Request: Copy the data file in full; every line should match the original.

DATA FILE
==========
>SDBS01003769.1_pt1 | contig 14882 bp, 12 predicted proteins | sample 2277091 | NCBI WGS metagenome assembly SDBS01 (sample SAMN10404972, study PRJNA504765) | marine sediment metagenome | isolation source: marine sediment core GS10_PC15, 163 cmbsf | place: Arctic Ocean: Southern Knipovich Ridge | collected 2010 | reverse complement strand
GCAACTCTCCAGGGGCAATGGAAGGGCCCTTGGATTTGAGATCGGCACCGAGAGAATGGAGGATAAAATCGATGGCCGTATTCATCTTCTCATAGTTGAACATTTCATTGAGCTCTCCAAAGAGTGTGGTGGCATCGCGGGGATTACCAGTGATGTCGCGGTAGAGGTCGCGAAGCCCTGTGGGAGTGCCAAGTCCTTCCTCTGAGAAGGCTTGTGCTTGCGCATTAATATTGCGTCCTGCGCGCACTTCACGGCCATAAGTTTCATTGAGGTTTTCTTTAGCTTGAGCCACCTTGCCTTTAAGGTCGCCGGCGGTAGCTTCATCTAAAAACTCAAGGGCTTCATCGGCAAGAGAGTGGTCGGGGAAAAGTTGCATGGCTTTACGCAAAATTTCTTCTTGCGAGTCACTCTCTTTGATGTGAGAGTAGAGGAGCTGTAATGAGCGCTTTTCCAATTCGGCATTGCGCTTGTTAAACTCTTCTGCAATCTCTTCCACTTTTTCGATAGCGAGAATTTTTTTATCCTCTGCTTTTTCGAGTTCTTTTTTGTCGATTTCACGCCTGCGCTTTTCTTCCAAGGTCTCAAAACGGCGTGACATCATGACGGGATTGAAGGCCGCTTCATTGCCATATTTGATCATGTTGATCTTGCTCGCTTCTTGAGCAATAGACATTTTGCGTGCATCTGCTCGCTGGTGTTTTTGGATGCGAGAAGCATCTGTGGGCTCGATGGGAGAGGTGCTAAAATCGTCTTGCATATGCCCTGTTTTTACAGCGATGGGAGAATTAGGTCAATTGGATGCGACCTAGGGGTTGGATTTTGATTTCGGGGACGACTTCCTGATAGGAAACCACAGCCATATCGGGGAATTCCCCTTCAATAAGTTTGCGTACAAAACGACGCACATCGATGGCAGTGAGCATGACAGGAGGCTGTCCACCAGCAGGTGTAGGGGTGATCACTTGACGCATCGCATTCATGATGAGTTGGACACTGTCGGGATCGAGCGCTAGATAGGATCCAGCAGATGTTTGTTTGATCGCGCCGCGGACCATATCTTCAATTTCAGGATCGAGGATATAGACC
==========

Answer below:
>SDBS01003769.1_pt1 | contig 14882 bp, 12 predicted proteins | sample 2277091 | NCBI WGS metagenome assembly SDBS01 (sample SAMN10404972, study PRJNA504765) | marine sediment metagenome | isolation source: marine sediment core GS10_PC15, 163 cmbsf | place: Arctic Ocean: Southern Knipovich Ridge | collected 2010 | reverse complement strand
GCAACTCTCCAGGGGCAATGGAAGGGCCCTTGGATTTGAGATCGGCACCGAGAGAATGGAGGATAAAATCGATGGCCGTATTCATCTTCTCATAGTTGAACATTTCATTGAGCTCTCCAAAGAGTGTGGTGGCATCGCGGGGATTACCAGTGATGTCGCGGTAGAGGTCGCGAAGCCCTGTGGGAGTGCCAAGTCCTTCCTCTGAGAAGGCTTGTGCTTGCGCATTAATATTGCGTCCTGCGCGCACTTCACGGCCATAAGTTTCATTGAGGTTTTCTTTAGCTTGAGCCACCTTGCCTTTAAGGTCGCCGGCGGTAGCTTCATCTAAAAACTCAAGGGCTTCATCGGCAAGAGAGTGGTCGGGGAAAAGTTGCATGGCTTTACGCAAAATTTCTTCTTGCGAGTCACTCTCTTTGATGTGAGAGTAGAGGAGCTGTAATGAGCGCTTTTCCAATTCGGCATTGCGCTTGTTAAACTCTTCTGCAATCTCTTCCACTTTTTCGATAGCGAGAATTTTTTTATCCTCTGCTTTTTCGAGTTCTTTTTTGTCGATTTCACGCCTGCGCTTTTCTTCCAAGGTCTCAAAACGGCGTGACATCATGACGGGATTGAAGGCCGCTTCATTGCCATATTTGATCATGTTGATCTTGCTCGCTTCTTGAGCAATAGACATTTTGCGTGCATCTGCTCGCTGGTGTTTTTGGATGCGAGAAGCATCTGTGGGCTCGATGGGAGAGGTGCTAAAATCGTCTTGCATATGCCCTGTTTTTACAGCGATGGGAGAATTAGGTCAATTGGATGCGACCTAGGGGTTGGATTTTGATTTCGGGGACGACTTCCTGATAGGAAACCACAGCCATATCGGGGAATTCCCCTTCAATAAGTTTGCGTACAAAACGACGCACATCGATGGCAGTGAGCATGACAGGAGGCTGTCCACCAGCAGGTGTAGGGGTGATCACTTGACGCATCGCATTCATGATGAGTTGGACACTGTCGGGATCGAGCGCTAGATAGGATCCAGCAGATGTTTGTTTGATCGCGCCGCGGACCATATCTTCAATTTCAGGATCGAGGATATAGACC